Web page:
The rate at which the linear sprinkler system travels over the field and consequently the amount of water applied to the field in one pass is preferably preset by setting the speed of the first mobile support along the line move. Each subsequent mobile support maintains the alignment of the pipe it supports in a manner which is well known in the art. Thus, the full length of the sprinkler line move acts as a rigid unit. In FIGS. 2 and 3, pipe 2 is connected to pipe frame 20a by a hose coupling inside a steel yoke-type universal joint 18, allowing 18 to swivel in all directions but preventing end movement between pipes 2 and pipe 20a. The tractor preferably matches the speed of the first tower and normally maintains pipe 2 at right angles to pipe 20a by the action of valve 14 and arm 15 when traveling to the right and valve 16 and arm 17 when traveling to the left. The rigid central section pipe 20a is connected to the axle means 20d of wheels 20b by bearing means so that the pipe can rotate, i.e., swing laterally, with regard to the axles 20d. The rigid central section 20a is free to rotate in relation to axles 20d, therefore, a certain amount of lateral movement is tolerated at the point at which pipe 2 connects to the mid-portion 20a of rigid central section 20 of the tractor.
This lateral movement, which may be caused by the line move traveling along a hillside elevated above the tractor, would tend to put a substantial end thrust towards the tractor, is sensed by valves 14 and 16 due to their operating rods 15 and 17 being anchored below the pivot point of joint 18. Valve 14 controls the end thrust drift of line move 2 while the tractor is moving in one direction while valve 16 performs a similar function when the tractor moves in an opposite direction along the guide.
The tractor traveling to the right and pipe 2 drifting toward the tractor could, in fact, overturn the tractor. This end thrust on the central rigid section 20 has the effect of causing compression on arm 15, thus increasing the opening of throttle valve 14, thereby increasing the speed of the tractor, causing it to travel ahead of the first mobile tower. As illustrated in FIG. 2, both arms 15 and 17 are connected to the rigid central section 20 at points 15a and 17a at a lower position than the connection of such arms to valves 14 and 16. Tension on arm 15, or on arm 17, reduces the opening of the corresponding throttle valve 14 or 16 depending upon direction of travel of the tractor, thus slowing down the tractor.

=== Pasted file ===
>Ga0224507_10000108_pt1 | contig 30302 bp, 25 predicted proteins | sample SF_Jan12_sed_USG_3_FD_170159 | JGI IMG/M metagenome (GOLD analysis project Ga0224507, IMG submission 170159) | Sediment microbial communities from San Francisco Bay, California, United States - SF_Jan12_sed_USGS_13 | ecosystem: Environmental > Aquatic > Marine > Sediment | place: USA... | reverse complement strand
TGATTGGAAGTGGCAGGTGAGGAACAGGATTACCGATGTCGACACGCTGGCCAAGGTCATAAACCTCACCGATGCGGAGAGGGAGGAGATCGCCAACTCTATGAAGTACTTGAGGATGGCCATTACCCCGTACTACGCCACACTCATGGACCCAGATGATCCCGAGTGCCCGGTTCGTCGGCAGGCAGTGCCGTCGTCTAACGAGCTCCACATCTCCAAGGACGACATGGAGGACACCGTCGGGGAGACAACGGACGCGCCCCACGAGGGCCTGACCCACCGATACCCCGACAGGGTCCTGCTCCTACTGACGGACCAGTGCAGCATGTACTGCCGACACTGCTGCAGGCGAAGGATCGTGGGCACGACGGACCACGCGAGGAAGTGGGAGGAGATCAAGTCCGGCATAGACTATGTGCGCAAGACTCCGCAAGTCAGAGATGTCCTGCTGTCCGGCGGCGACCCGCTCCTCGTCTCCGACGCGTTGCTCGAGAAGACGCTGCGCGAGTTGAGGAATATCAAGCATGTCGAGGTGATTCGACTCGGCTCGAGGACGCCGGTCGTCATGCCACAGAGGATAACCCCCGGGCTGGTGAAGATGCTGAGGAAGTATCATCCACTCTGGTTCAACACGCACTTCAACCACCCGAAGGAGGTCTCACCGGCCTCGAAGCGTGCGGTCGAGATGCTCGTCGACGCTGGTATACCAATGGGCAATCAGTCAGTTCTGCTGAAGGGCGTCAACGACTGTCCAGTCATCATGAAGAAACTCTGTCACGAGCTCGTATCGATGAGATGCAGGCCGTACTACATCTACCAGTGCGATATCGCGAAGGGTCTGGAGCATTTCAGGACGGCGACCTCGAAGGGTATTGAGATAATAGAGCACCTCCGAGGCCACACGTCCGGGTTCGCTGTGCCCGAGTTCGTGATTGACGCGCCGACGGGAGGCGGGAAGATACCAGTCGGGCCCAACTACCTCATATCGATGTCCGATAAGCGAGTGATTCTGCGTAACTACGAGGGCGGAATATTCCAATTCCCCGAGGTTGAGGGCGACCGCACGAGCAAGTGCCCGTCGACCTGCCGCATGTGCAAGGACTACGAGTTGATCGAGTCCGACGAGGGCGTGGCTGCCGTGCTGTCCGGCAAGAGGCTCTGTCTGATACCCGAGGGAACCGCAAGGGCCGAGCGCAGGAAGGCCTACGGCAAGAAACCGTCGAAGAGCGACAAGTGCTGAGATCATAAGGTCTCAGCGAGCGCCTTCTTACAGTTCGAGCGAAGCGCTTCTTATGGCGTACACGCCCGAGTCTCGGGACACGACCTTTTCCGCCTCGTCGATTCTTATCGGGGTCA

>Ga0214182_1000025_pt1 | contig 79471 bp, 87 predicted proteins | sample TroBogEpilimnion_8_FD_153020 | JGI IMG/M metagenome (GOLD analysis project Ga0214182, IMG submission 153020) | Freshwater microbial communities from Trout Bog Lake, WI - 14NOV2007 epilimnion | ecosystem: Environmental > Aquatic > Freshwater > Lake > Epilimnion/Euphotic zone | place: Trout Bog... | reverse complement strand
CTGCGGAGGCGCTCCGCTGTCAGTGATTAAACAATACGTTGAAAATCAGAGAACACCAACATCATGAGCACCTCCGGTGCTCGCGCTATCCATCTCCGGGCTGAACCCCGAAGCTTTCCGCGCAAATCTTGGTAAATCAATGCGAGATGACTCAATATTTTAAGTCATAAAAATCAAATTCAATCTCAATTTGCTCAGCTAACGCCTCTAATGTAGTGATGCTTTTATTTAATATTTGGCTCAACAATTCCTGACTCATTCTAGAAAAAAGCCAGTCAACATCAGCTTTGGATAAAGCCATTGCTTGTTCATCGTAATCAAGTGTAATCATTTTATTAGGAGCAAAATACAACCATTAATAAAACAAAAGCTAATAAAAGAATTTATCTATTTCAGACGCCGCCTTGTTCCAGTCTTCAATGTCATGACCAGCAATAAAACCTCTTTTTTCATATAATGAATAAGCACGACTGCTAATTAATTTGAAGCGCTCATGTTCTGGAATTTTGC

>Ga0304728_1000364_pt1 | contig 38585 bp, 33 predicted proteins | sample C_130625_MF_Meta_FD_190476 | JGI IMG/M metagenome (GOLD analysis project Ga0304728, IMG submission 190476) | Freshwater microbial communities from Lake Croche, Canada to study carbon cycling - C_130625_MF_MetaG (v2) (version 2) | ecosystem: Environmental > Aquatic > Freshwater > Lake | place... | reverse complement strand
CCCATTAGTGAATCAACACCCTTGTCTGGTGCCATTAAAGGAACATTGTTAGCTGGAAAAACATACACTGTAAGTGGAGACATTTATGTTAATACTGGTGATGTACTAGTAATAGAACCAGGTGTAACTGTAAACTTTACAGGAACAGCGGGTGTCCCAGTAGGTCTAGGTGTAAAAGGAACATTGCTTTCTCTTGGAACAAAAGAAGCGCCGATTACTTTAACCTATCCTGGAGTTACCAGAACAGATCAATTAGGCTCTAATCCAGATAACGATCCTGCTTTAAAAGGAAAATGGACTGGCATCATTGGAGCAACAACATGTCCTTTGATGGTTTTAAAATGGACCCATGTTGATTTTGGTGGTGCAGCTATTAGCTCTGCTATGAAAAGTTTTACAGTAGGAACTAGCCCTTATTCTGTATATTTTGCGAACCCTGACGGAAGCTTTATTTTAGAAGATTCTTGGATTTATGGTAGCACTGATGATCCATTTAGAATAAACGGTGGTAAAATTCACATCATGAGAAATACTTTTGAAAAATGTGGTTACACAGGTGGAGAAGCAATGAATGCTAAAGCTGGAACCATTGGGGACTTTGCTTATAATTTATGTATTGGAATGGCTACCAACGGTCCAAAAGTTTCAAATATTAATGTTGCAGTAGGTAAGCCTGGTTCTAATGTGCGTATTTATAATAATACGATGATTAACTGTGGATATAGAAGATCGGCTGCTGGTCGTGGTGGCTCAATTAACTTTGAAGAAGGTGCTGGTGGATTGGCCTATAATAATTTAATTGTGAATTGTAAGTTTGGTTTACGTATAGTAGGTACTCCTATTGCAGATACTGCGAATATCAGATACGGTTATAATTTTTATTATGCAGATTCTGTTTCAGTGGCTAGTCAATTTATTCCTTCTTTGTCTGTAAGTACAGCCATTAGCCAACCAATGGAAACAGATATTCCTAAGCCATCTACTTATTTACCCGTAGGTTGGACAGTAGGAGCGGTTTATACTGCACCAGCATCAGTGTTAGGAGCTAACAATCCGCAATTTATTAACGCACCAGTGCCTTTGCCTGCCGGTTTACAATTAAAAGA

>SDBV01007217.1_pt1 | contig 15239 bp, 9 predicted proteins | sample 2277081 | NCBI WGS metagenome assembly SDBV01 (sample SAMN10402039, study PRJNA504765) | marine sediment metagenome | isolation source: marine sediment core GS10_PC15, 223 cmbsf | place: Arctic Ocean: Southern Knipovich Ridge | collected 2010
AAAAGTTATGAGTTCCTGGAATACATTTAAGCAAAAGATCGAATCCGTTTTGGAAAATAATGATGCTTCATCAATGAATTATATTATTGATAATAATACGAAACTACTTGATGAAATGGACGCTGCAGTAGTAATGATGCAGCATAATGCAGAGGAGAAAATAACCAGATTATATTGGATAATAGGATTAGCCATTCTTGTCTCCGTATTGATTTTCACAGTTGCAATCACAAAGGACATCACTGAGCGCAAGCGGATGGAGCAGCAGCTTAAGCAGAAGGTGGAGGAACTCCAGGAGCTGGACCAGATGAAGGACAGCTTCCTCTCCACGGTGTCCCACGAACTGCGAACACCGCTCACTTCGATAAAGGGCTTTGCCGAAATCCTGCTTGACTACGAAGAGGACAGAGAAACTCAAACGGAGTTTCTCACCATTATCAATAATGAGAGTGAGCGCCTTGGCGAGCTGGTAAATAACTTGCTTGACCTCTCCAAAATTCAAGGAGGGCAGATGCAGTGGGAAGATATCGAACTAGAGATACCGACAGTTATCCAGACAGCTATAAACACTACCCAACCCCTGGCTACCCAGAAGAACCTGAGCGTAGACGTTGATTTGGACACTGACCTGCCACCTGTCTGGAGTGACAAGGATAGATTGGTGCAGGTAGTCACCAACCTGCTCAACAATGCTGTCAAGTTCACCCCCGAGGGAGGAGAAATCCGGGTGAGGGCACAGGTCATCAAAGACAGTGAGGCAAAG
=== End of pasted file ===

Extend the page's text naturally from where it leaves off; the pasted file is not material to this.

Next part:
Tension on arm 15, for example, can be caused while the tractor is traveling to the right in FIG. 2 whenever the line move drops behind the tractor or whenever the line move is drifting away from the tractor. In either instance, the slowing of the tractor allows the line move to catch up, thereby decreasing the angle between the line move and the tractor.
Thus, by locating arms 15 and 17 to connect to 20a at points 15a and 17a at points forward and below universal joint 18 and the upper connection of the arms to valves 14 and 16 permit one throttle valve for each direction of travel of the tractor to compensate both for end drift of the line move and for forward and rearward misalignment of the line move in relation to the tractor.